After more than two months of public consultations, the ESA (Electrical Safety Authority) announced that it will not be increasing wiring fees overall in 2017.
The announcement, released on Thursday October 6, is expected to be welcomed by most electrical contractors as a break from the recent regular pattern of yearly increases.
Generator Inspection Fees the Only Increase
The ESA will, however, be making one fee adjustment.
Fees for residential generators with a transfer switch will undergo a 1% increase due to the need for two inspection visits, not one. On page 6 of the consultation document, the rationale for the increase is given as, “A high percentage of Inspections for these types of installations require a Disconnect and Hold to install the transfer switch on the line side and then a separate visit for the generator since it is not installed or Inspected at the same time as the Transfer Switch.”
When a second inspection visit is required, the higher fee will be established upfront rather than a second inspection fee being incurred later.
Classification Change for Elder Care Facilities
A classification adjustment to the Fee Guide will be made to clarify the difference between nursing homes, long term care facilities, and retirement residences. The announcement from the ESA stated that the reasons for the wording change is to “better ensure that facilities are appropriately categorized.”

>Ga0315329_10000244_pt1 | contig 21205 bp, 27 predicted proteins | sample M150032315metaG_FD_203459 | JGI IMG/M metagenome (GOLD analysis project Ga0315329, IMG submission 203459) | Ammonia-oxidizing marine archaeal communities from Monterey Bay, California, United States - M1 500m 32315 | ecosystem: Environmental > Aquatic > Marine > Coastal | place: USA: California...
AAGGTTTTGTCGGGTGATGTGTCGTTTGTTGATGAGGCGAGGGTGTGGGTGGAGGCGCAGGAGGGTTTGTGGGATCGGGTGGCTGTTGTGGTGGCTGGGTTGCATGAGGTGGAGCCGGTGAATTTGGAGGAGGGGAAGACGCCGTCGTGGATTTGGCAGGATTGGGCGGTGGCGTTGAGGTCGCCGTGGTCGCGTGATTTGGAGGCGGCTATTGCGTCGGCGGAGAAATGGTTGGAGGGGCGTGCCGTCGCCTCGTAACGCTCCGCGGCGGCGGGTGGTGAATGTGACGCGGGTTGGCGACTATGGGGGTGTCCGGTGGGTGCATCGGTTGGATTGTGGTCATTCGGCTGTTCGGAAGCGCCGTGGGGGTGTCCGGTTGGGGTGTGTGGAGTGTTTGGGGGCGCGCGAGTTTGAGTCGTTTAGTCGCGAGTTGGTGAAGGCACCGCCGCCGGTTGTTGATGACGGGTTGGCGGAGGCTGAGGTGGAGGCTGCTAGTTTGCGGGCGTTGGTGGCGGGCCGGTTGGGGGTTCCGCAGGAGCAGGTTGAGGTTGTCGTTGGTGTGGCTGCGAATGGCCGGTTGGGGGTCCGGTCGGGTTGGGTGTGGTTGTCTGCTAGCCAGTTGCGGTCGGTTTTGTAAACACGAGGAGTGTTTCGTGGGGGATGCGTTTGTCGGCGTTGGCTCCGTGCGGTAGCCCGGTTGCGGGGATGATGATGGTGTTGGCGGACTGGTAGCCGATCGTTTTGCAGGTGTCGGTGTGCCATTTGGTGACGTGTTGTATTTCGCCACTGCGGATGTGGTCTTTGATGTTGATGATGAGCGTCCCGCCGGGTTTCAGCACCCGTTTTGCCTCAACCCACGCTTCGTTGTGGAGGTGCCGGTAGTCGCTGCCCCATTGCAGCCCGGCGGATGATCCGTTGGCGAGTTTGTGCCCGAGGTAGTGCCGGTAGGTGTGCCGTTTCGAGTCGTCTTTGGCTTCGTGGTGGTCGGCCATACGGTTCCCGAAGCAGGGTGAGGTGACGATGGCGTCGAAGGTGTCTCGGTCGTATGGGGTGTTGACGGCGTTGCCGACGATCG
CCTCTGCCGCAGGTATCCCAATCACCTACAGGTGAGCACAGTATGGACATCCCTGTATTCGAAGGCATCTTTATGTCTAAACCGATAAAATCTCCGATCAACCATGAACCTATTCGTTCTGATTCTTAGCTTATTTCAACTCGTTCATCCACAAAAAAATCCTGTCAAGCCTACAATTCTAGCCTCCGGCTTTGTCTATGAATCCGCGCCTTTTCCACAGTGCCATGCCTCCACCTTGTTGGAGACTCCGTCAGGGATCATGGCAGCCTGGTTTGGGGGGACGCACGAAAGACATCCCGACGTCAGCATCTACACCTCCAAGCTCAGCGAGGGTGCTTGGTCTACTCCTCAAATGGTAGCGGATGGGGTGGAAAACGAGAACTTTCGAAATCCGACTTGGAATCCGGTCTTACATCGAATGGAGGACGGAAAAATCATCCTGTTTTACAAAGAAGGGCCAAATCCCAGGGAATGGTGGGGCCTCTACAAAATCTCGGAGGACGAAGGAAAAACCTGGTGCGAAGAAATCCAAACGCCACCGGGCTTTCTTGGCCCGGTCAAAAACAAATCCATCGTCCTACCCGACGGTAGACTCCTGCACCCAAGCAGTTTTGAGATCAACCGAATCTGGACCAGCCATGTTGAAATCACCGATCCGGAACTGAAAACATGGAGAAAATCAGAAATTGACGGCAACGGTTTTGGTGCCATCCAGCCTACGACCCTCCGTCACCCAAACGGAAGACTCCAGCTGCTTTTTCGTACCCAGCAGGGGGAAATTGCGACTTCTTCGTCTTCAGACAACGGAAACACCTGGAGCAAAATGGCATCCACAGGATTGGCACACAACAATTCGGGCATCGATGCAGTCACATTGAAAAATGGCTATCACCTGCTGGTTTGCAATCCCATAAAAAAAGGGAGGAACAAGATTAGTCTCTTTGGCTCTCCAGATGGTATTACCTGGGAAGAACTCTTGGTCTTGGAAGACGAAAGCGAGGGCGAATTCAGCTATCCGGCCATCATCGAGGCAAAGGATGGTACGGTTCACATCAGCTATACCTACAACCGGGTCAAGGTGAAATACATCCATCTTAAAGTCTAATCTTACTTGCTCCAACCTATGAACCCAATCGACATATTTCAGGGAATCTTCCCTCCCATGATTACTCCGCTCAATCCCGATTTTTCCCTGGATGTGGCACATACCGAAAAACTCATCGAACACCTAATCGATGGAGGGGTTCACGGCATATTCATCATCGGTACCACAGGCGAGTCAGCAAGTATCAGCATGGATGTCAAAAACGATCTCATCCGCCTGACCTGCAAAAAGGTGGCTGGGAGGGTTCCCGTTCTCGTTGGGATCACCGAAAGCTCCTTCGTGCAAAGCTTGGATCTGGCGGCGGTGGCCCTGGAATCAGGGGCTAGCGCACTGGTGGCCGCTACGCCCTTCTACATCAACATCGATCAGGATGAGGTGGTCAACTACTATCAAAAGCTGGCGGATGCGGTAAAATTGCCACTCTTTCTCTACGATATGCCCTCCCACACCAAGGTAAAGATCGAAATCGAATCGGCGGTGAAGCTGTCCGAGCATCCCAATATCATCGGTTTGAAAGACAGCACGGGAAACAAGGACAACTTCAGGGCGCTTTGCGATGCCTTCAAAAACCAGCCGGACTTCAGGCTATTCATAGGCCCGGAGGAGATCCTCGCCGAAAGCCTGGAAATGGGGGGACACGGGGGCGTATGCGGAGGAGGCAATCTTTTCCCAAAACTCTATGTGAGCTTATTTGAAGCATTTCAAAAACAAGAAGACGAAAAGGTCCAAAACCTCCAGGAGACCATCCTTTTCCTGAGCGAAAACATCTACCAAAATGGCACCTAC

An addendum later released by the ESA stated that the term “nursing home” will be removed. Instead, a facility will need to be classified as either a “retirement home” or a “long term care facility”. The difference is that a long term care facility provides patient care, as per the Long Term Care Homes Act of 2007 and the Retirement Homes Act of 2010.
The addendum suggests that the reason for the change is that plans were sometimes filed with the ESA without any mention of patient care areas that were constructed.
In any type of patient care facility, electrical power cannot fail, as patients may be undergoing medical procedures and the consequences could be disastrous. Currently, one of the procedures that some of these senior care facilities provide is dialysis, which needs to governed by the more stringent requirements specified under sections covering patient care areas. Inspection fees are also correspondingly higher.
Fees May Continue to Increase Further On
The new changes will come into effect on Friday February 3rd, 2017.
The fees are reviewed every year, and a public consultation process occurs if a rise in fees is under consideration.